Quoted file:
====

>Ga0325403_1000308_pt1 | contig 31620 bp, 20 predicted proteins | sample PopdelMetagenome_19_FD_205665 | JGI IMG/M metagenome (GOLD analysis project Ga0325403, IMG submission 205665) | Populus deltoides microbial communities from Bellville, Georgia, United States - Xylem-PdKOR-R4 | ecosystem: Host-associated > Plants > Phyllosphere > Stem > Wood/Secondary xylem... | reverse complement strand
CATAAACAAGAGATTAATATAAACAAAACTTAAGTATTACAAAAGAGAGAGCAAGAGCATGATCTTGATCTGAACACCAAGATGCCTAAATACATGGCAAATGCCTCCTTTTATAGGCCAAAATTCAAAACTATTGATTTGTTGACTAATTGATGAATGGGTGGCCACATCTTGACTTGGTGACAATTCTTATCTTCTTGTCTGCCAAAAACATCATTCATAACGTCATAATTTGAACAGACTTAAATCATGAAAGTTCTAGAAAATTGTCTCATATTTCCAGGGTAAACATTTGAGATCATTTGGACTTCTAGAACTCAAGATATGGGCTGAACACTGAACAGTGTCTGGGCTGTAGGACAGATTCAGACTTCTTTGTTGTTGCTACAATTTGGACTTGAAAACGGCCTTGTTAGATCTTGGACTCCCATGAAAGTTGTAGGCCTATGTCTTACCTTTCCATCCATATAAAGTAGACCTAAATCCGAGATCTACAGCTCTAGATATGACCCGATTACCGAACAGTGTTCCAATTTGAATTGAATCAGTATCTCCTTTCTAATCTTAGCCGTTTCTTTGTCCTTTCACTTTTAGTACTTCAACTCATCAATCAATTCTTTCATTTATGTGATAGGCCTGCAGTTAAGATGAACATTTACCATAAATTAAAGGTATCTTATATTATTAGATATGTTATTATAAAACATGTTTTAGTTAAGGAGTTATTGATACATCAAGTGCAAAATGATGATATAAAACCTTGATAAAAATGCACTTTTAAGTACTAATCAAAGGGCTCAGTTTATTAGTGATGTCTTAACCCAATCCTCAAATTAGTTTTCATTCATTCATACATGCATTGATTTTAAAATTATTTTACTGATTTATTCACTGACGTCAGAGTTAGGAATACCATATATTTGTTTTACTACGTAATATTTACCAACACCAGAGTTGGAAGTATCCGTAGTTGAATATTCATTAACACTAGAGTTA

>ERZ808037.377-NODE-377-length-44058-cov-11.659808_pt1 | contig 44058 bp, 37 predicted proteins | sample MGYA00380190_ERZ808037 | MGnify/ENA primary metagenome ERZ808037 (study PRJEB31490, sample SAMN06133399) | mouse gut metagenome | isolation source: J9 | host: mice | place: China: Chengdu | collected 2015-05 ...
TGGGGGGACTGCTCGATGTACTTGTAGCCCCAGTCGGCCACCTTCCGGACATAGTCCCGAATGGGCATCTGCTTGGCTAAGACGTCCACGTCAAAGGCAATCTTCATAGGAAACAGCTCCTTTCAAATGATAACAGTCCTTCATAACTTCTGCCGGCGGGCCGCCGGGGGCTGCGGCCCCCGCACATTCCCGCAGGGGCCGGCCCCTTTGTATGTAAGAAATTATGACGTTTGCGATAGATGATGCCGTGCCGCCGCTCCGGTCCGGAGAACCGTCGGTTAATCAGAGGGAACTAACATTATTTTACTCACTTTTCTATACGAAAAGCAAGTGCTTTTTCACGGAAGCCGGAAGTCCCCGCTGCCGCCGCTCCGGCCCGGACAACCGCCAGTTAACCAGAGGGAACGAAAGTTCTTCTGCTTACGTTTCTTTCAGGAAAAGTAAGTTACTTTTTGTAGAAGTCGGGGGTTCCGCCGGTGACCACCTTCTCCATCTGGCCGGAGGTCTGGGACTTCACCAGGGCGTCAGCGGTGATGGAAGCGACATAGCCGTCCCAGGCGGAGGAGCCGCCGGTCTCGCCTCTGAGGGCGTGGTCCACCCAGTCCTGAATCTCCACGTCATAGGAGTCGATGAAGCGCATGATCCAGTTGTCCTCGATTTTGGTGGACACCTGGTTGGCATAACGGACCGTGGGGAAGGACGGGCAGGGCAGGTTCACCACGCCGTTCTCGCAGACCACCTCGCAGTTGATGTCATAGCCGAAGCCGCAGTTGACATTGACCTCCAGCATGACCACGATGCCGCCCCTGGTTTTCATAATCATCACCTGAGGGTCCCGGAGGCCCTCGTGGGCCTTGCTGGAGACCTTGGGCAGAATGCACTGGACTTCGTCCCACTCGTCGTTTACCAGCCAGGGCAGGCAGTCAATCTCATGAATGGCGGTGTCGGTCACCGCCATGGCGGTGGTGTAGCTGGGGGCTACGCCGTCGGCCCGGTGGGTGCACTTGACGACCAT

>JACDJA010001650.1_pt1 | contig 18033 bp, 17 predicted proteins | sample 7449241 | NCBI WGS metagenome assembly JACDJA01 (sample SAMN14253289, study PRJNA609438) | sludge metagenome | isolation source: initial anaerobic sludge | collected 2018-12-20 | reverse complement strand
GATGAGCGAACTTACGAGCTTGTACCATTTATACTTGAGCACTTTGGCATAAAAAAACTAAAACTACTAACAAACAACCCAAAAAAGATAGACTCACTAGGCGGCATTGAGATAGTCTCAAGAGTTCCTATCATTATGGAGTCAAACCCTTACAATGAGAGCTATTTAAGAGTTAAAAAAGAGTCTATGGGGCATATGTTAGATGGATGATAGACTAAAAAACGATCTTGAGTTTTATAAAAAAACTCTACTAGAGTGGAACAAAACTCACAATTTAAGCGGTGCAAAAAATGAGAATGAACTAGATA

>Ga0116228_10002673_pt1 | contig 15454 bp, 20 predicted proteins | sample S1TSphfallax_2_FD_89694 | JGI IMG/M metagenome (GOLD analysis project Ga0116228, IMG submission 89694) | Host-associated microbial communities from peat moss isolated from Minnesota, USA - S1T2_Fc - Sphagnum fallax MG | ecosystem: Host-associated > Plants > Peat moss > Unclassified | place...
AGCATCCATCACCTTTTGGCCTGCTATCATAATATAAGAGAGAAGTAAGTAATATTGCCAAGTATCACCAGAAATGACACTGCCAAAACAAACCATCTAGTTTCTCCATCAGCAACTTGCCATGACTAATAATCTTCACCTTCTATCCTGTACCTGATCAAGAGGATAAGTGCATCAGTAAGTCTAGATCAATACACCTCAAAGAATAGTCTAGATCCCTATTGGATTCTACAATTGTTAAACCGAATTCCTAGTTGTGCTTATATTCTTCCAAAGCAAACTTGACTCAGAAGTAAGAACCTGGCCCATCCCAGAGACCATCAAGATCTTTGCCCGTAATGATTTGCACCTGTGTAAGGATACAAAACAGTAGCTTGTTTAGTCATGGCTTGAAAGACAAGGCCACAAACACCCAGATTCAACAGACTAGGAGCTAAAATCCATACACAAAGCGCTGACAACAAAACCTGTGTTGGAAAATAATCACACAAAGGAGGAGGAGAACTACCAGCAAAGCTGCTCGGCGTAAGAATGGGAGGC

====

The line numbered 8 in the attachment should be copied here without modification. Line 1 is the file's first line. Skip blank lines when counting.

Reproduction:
AGCATCCATCACCTTTTGGCCTGCTATCATAATATAAGAGAGAAGTAAGTAATATTGCCAAGTATCACCAGAAATGACACTGCCAAAACAAACCATCTAGTTTCTCCATCAGCAACTTGCCATGACTAATAATCTTCACCTTCTATCCTGTACCTGATCAAGAGGATAAGTGCATCAGTAAGTCTAGATCAATACACCTCAAAGAATAGTCTAGATCCCTATTGGATTCTACAATTGTTAAACCGAATTCCTAGTTGTGCTTATATTCTTCCAAAGCAAACTTGACTCAGAAGTAAGAACCTGGCCCATCCCAGAGACCATCAAGATCTTTGCCCGTAATGATTTGCACCTGTGTAAGGATACAAAACAGTAGCTTGTTTAGTCATGGCTTGAAAGACAAGGCCACAAACACCCAGATTCAACAGACTAGGAGCTAAAATCCATACACAAAGCGCTGACAACAAAACCTGTGTTGGAAAATAATCACACAAAGGAGGAGGAGAACTACCAGCAAAGCTGCTCGGCGTAAGAATGGGAGGC